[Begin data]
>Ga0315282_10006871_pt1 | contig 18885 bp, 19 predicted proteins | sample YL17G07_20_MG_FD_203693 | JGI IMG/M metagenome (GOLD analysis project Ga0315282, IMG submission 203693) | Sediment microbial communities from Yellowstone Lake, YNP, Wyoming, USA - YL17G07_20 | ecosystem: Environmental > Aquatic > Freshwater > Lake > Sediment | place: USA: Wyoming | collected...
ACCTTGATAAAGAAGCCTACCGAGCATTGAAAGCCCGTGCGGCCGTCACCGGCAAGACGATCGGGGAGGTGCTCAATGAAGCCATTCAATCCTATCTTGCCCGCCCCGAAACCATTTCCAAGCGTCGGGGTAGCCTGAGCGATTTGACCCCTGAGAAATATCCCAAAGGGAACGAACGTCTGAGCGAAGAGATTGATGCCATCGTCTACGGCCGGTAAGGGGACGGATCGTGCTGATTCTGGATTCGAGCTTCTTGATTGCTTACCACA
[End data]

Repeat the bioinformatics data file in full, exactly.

>Ga0315282_10006871_pt1 | contig 18885 bp, 19 predicted proteins | sample YL17G07_20_MG_FD_203693 | JGI IMG/M metagenome (GOLD analysis project Ga0315282, IMG submission 203693) | Sediment microbial communities from Yellowstone Lake, YNP, Wyoming, USA - YL17G07_20 | ecosystem: Environmental > Aquatic > Freshwater > Lake > Sediment | place: USA: Wyoming | collected...
ACCTTGATAAAGAAGCCTACCGAGCATTGAAAGCCCGTGCGGCCGTCACCGGCAAGACGATCGGGGAGGTGCTCAATGAAGCCATTCAATCCTATCTTGCCCGCCCCGAAACCATTTCCAAGCGTCGGGGTAGCCTGAGCGATTTGACCCCTGAGAAATATCCCAAAGGGAACGAACGTCTGAGCGAAGAGATTGATGCCATCGTCTACGGCCGGTAAGGGGACGGATCGTGCTGATTCTGGATTCGAGCTTCTTGATTGCTTACCACA